04:20 GMT +319 August 2019
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    South Korean President Moon Jae-in and North Korean leader Kim Jong Un attend a welcoming ceremony in the truce village of Panmunjom inside the demilitarized zone separating the two Koreas, South Korea, April 27, 2018.

    ‘Emphasis Should Be Peace’: Denuclearization Demands Mustn’t Derail Korean Talks

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    North Korean leader Kim Jong Un and South Korean President Moon Jae In sat down for a historic meeting Friday, in one of the most important global diplomatic breakthroughs in recent memory.

    Following the much-anticipated meeting, it was revealed that Kim and Moon had pledged to denuclearize the Korean Peninsula and formally end the Korean War. Active hostilities ended in 1953 when an armistice agreement was signed, although no permanent peace treaty was ever agreed to.

    Speaking to Radio Sputnik's Loud & Clear, Tim Beal, professor and author of "Crisis in Korea: America, China and the Risk of War, " suggested that the summit shows both North and South Korea are committed to working things out."

    "To some extent it's no surprise… both sides being committed to this summit, the South especially," Beal told show hosts Brian Becker and John Kiriakou. "It's very much freighted with symbolism, but the key question… is what it leads on to."

    Fellow Guest Gregory Elich, member of the Solidarity Committee for Democracy and Peace in Korea and author of "Strange Liberators: Militarism, Mayhem and the Pursuit of Profit,"I think it's going to help change the narrative so that no matter what the Trump administration chooses to do in the future, if it wants to go in a more war-like direction, it's going to have to work a lot harder to build up justification for that and that's a big plus for the Korean people and for the world," Elich told Becker. "I think the part of the Panmunjom Declaration [the agreement signed by Moon and Kim Friday] that's most interesting is the economic aspect."

    "It looks like the two Koreas want to reactivate old and abandoned economic agreements that previous conservative presidents in South Korea killed off. I think that economic integration has a real prospect of ensuring that peace stays in place," he added, stressing that "the entire region stands to gain if this goes in that direction."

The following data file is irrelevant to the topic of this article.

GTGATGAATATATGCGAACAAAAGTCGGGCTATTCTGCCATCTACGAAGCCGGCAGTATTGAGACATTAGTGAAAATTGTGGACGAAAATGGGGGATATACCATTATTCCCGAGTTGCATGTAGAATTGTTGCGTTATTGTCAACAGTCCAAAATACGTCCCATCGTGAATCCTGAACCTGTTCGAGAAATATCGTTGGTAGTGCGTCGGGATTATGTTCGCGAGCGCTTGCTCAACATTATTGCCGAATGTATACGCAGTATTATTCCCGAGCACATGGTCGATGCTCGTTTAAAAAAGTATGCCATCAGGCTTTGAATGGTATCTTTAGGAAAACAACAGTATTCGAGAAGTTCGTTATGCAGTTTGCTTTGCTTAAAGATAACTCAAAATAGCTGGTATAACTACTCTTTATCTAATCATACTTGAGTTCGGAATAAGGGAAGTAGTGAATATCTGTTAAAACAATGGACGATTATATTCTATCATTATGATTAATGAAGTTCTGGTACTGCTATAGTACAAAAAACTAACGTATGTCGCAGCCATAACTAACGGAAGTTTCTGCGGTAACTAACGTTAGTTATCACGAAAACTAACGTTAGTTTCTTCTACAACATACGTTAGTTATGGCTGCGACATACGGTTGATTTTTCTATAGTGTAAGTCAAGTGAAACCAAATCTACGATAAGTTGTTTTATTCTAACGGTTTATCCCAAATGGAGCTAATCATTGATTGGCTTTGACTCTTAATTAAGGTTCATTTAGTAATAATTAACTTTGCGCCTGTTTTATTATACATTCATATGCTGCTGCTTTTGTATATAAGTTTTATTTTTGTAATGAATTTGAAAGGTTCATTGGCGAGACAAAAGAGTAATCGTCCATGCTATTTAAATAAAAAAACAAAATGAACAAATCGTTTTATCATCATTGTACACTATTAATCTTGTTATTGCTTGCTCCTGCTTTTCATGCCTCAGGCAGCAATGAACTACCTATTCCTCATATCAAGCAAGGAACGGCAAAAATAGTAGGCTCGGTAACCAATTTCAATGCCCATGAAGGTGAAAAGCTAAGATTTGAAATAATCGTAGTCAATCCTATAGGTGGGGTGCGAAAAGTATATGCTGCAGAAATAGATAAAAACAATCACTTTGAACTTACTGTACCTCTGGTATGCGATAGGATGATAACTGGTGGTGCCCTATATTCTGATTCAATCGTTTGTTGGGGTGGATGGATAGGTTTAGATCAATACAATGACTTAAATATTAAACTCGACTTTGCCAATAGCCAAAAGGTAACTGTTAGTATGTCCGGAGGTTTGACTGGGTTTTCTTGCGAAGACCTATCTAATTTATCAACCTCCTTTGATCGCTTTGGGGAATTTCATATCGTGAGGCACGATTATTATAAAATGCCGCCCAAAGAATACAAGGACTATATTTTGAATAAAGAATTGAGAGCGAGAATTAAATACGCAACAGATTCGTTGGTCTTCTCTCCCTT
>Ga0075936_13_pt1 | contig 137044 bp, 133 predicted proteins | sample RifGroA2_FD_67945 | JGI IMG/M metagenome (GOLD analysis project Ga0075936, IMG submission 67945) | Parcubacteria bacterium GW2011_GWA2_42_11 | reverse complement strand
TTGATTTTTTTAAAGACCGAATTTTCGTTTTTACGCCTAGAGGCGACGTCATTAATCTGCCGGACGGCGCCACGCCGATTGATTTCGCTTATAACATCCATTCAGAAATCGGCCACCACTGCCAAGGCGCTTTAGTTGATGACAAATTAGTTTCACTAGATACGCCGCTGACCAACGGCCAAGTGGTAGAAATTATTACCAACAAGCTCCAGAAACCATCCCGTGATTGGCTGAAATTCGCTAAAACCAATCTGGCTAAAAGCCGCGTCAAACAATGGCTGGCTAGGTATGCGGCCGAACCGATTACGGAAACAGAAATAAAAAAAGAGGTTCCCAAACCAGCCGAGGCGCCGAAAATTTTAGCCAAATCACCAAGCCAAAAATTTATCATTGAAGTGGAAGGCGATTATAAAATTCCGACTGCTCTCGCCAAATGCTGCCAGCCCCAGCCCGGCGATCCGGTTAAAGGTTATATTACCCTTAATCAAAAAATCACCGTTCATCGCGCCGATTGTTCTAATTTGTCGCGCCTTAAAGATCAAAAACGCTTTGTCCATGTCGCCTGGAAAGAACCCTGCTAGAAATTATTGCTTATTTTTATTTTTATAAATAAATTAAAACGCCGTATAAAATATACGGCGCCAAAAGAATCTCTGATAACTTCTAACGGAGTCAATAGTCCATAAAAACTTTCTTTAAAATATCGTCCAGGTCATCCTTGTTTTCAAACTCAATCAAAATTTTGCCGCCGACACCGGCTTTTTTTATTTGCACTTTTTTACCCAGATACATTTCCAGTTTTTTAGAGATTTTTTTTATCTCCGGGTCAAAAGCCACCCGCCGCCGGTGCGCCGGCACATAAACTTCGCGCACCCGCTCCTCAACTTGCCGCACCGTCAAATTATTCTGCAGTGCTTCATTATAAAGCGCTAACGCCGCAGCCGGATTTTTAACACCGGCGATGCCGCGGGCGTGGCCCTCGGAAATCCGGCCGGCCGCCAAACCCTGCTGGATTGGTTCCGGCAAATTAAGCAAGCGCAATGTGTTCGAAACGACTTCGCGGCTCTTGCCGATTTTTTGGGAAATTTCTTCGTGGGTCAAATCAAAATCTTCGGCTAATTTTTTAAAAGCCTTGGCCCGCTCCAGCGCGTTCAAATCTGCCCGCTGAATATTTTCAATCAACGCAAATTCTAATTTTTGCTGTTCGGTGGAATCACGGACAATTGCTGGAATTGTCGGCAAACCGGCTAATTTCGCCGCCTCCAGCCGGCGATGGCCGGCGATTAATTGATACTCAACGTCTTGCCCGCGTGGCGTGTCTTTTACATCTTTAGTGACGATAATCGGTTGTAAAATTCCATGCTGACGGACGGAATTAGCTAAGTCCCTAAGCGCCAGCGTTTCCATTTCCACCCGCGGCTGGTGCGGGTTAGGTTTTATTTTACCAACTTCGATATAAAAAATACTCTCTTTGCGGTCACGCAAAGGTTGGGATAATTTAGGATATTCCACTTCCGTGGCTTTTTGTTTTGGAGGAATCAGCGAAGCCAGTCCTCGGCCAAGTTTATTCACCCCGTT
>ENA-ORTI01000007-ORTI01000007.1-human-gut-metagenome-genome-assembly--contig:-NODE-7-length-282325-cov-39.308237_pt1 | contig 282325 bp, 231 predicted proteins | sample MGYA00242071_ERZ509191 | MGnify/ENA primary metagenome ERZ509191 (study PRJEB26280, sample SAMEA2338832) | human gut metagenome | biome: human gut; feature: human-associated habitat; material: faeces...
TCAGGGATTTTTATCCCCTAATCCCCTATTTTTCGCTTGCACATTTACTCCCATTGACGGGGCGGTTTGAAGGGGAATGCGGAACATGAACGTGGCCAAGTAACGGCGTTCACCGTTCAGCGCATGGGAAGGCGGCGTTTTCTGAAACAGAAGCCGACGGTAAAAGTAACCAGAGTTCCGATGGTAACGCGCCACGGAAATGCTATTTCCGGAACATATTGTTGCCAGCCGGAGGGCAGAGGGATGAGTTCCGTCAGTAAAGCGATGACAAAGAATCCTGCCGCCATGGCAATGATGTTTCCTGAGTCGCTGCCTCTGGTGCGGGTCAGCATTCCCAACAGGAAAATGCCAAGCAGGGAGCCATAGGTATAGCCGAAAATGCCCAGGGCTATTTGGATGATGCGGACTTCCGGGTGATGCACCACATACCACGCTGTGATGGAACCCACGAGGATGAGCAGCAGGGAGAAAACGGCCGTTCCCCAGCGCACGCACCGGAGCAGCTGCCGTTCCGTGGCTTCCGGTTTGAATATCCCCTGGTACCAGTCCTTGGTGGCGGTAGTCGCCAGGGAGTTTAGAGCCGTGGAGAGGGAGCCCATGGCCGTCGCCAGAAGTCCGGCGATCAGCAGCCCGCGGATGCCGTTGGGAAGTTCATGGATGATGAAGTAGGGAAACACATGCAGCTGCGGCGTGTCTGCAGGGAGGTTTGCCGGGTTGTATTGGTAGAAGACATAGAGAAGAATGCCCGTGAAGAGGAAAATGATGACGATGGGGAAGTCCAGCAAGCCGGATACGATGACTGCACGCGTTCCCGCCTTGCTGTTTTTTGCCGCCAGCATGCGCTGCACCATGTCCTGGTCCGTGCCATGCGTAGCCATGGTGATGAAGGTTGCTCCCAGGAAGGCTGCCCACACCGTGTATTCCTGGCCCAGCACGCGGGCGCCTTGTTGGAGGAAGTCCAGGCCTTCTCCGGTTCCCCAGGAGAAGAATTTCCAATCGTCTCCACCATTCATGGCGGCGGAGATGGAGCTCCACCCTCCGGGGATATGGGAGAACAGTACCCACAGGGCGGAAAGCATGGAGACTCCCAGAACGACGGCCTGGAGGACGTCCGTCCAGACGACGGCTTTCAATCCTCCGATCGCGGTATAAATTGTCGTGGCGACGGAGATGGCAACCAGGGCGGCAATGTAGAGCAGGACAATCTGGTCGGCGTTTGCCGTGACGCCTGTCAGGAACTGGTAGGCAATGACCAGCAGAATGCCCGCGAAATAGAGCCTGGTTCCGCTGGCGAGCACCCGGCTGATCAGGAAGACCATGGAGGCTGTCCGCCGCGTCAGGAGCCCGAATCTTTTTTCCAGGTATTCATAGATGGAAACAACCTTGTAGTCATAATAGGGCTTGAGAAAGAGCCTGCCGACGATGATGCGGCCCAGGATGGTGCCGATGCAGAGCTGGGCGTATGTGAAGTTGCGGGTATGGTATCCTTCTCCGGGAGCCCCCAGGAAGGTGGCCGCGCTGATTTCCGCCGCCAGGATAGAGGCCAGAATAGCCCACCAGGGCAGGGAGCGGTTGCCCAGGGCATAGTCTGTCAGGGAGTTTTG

But when it comes to whether or not North Korea would actually give up its nuclear weapons, Beal suggested it was unlikely to happen.

    "My feeling is that it isn't [going to happen]… no government under threat has given up nuclear weapons, as it's considered the ultimate deterrent," Beal said. "Personally, I feel that the phrase ‘denuclearization of the Korean Peninsula' is not a good one. The objective is peace… nuclear weapons are a result of the lack of peace, so the emphasis should be on peace and how to achieve that rather than getting sidetracked on the question of nuclear weapons."

    "I think there's going to be a lot of fudging at the subsequent US negotiations. Trump, we understand, thinks he's going to a surrender ceremony but he's not… he's going to have to negotiate," he added.

    Referring to a CNN opinion piece suggesting the US would have to stop sending its nuclear-armed ships to South Korean ports if denuclearization happens, Elich noted that just because peace is on the table doesn't mean the Land of the Free intends to stop doing whatever it wants.

    "US is at peace with how many different nations across the world and it hasn't deterred them from sending ships here and there and putting bases all over the world," Elich told Kiriakou. "It does reveal a panic by Washington elites and the media that it could lead to pressure from the Koreans to remove US forces stationed there."

    However, Elich doesn't see US forces leaving the peninsula, which are roughly 24,000-strong.

    "I don't see that happening… the US military isn't in the habit of respecting the wishes of any people and no matter what any Korean thinks… the US Forces Korea is there to stay," he said.


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